Daily Archives: January 29, 2012

Texas journalist Jeremy Pafford recalls his only face-to-face meeting with Rick Perry. It was in 1998, and the then-agriculture commissioner wanted to know, “Where’s the Aggie?” — referring to the reporter who usually covered him.

That reporter, while working on his graduate degree, was working with chemicals in a lab that somehow made him sick, and he didn’t recover. He unexpectedly died, leaving behind a pregnant wife. It was a tragic reminder of how short our time on Earth can be, and now a month or so later I was breaking that news to our ag commissioner.

“Um, Mr. Perry, he unfortunately died about a month ago,” is what I remember starting out saying. Perry asked for some details, and I did the best I could, but the conversation derailed whatever the light-hearted ceremony was I was assigned to cover. Everything was off-script from there, and Perry isn’t good at going off-script — as everyone in the country now knows.

* A veteran Texas newsman on Rick Perry’s awkward ending

Adam Lashinsky discussed his new book, “Inside Apple,” during a stop at LinkedIn headquarters. During the Q&A, a former Apple employee had some observations and questions for the author and Fortune magazine writer. Some excerpts:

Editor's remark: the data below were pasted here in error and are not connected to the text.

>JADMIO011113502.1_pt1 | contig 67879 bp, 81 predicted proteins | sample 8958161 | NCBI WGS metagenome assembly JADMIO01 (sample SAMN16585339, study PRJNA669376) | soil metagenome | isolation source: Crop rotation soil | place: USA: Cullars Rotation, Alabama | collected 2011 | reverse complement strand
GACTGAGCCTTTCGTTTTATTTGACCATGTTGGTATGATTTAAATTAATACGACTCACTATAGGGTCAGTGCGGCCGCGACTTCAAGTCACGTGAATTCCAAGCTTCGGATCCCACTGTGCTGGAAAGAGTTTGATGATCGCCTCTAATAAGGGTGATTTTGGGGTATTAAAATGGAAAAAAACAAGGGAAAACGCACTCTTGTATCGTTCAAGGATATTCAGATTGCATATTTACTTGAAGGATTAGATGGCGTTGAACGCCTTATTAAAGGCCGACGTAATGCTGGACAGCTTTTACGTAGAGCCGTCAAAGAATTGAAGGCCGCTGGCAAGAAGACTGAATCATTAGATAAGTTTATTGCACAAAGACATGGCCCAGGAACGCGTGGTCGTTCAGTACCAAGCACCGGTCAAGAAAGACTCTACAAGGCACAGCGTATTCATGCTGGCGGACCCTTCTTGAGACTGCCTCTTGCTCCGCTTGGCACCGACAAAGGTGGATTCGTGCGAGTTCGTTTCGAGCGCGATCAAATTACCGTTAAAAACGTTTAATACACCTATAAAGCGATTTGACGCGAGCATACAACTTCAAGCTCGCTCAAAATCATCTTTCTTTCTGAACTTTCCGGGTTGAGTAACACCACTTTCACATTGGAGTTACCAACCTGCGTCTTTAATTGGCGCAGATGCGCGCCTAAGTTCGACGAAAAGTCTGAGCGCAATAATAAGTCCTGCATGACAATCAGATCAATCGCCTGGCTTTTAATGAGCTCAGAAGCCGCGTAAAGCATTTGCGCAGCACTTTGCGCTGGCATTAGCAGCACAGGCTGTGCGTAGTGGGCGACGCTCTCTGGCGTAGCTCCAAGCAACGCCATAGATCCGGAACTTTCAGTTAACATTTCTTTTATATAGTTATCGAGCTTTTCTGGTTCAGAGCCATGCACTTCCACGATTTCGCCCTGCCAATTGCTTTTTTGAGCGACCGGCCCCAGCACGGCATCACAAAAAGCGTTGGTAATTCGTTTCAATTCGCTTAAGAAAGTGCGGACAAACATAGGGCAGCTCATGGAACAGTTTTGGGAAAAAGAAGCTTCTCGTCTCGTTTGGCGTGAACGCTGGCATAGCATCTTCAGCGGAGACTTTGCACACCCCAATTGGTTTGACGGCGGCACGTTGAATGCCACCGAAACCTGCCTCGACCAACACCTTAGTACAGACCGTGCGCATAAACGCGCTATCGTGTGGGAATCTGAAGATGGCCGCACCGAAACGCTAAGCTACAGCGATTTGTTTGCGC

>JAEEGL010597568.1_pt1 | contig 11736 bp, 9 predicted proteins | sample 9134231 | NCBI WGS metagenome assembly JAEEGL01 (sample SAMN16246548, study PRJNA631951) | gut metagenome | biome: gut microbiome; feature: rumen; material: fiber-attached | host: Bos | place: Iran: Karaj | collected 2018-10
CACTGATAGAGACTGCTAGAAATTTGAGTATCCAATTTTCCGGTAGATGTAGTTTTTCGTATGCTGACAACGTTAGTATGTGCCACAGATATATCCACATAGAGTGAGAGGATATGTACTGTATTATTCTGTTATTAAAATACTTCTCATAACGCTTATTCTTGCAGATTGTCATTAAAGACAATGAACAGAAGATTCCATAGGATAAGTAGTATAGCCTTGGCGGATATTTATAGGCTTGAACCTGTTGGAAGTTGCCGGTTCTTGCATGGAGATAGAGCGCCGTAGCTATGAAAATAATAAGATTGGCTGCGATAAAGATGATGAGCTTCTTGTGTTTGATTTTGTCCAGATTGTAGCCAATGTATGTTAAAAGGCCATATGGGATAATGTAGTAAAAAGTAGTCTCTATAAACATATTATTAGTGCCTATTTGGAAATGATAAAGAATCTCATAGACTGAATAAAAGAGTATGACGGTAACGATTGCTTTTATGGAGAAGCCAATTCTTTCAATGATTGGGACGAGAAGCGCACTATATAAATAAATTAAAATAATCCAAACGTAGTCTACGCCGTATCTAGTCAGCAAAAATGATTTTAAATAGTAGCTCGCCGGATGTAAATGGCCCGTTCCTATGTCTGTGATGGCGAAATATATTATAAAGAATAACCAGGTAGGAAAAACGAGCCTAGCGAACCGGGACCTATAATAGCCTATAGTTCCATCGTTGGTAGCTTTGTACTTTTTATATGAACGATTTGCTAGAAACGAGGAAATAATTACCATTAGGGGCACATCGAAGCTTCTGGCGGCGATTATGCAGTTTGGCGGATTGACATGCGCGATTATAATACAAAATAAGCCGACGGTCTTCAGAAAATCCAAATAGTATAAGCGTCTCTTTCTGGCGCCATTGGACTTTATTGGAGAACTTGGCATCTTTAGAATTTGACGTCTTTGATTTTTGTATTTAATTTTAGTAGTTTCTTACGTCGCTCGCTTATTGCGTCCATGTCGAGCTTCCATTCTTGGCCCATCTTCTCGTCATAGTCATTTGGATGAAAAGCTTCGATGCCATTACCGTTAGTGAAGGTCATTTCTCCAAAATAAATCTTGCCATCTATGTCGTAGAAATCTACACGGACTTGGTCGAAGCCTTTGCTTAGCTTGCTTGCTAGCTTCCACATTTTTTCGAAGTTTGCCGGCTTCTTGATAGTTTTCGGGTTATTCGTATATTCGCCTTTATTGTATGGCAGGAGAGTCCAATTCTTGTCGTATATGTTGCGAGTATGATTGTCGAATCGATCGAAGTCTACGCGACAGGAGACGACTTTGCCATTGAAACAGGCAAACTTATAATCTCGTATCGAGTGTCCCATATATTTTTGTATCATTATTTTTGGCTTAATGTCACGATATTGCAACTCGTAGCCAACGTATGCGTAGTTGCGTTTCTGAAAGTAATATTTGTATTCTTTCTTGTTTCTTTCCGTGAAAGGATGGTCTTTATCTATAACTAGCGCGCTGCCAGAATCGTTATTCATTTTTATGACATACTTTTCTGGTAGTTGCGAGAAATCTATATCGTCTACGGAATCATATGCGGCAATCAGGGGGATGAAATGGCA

Audience member: It’s clear that Apple’s culture is very homogeneous.

Adam Lashinsky: Homogeneous in what way?

AM: The talent is very much alike. In fact I did work for Apple for about six years, and I could tell just — it’s sad, but just by looking at someone whether they were going to be a good fit for the company or not during the interview.

AL: Based on the 43 minutes I’ve spoken so far. how am I doing?

AM:Very, very well — very accurate.”

More from the Lashinsky/ex-Apple employee exchange:

AM: Even [Apple CEO] Tim Cook has so much charisma that he could certainly be our next president. I can say that very, very confidently.

AL: You mean of the United States?

AM: Yes.

AL: The only thing I would disagree is I don’t think he has the political chops to put up with the BS that politicians have to put up with.


AL: For 14 years there was only one ego that really mattered at Apple, and that was Steve Jobs’. This is true, I assume, in the middle of the organization — it’s very true at the highest ends of the organization — for a senior Apple executive it’s very bizarre: anywhere else they would be famous people. They might have their own PR person, they would have their own budget to do this sort of thing and they don’t.

* Watch the full 50-minute Lashinsky talk/Q&A at LinkedIn HQ